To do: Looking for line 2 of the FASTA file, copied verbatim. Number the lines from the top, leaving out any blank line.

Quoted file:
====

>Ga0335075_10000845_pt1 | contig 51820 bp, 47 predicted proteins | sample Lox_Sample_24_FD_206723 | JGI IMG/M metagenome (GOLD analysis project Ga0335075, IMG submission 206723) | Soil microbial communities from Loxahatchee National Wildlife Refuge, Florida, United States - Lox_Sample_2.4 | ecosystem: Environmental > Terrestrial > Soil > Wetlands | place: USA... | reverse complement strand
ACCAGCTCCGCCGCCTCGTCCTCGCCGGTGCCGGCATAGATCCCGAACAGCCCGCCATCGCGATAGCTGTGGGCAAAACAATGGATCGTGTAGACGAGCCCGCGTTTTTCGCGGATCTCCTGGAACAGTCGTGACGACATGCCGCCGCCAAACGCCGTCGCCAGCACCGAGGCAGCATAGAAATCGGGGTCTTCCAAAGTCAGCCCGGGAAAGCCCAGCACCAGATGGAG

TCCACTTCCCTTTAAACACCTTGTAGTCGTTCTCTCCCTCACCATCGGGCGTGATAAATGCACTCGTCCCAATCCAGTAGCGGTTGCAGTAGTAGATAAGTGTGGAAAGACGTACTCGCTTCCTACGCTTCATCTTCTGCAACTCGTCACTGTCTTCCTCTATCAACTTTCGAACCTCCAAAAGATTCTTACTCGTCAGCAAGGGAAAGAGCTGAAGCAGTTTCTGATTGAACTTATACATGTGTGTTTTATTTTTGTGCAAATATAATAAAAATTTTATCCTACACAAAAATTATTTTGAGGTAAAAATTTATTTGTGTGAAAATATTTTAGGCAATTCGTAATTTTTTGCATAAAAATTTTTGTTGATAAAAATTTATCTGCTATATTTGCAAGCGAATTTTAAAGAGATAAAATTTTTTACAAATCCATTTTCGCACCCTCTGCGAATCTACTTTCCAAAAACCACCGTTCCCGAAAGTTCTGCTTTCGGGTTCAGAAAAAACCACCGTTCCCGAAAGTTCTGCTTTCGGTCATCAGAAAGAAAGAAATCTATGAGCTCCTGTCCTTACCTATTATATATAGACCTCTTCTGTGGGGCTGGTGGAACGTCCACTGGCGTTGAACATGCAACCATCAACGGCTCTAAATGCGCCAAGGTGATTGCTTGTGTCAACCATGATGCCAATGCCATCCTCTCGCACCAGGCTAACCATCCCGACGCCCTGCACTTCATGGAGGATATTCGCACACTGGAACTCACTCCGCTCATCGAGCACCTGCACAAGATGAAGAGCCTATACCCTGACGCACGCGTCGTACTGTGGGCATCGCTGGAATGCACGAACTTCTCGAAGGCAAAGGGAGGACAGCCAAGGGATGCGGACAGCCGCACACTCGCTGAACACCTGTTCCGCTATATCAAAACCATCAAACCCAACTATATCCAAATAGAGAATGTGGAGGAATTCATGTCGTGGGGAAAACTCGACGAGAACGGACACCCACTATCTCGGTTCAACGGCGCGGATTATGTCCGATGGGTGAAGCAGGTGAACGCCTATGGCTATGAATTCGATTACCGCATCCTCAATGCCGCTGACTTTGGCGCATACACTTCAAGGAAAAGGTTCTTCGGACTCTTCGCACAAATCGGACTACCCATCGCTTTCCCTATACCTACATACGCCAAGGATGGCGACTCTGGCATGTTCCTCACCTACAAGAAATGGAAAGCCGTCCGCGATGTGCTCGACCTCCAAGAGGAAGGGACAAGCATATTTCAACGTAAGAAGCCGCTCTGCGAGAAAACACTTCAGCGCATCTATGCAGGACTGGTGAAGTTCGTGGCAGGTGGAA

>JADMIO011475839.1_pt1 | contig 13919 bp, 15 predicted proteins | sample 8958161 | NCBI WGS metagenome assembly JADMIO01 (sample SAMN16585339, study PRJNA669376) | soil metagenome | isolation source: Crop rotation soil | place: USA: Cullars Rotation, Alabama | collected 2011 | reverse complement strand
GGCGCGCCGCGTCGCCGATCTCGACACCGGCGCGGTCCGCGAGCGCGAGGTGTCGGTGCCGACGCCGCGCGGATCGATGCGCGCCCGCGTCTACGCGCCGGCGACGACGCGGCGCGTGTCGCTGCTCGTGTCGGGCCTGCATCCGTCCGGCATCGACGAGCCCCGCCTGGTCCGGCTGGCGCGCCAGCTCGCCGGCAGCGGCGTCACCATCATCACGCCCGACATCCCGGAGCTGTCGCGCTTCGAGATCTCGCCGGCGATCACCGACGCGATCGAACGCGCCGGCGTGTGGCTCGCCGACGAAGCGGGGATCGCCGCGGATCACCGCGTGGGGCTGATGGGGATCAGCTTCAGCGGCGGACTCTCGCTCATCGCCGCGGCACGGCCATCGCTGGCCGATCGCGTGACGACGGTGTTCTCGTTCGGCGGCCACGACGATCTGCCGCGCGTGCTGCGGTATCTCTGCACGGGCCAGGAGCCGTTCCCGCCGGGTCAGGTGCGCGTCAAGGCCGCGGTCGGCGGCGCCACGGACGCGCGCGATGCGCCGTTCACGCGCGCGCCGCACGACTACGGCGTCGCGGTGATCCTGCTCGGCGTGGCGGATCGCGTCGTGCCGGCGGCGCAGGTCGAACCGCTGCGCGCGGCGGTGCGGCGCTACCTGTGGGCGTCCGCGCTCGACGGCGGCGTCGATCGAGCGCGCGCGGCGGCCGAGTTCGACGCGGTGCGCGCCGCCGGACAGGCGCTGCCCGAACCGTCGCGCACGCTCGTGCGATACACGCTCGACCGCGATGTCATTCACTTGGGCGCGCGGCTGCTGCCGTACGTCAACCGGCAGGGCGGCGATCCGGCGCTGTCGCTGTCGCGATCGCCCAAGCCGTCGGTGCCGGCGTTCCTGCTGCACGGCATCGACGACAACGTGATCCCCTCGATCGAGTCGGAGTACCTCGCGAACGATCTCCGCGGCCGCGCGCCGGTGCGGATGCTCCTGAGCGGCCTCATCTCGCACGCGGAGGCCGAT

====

ACCAGCTCCGCCGCCTCGTCCTCGCCGGTGCCGGCATAGATCCCGAACAGCCCGCCATCGCGATAGCTGTGGGCAAAACAATGGATCGTGTAGACGAGCCCGCGTTTTTCGCGGATCTCCTGGAACAGTCGTGACGACATGCCGCCGCCAAACGCCGTCGCCAGCACCGAGGCAGCATAGAAATCGGGGTCTTCCAAAGTCAGCCCGGGAAAGCCCAGCACCAGATGGAG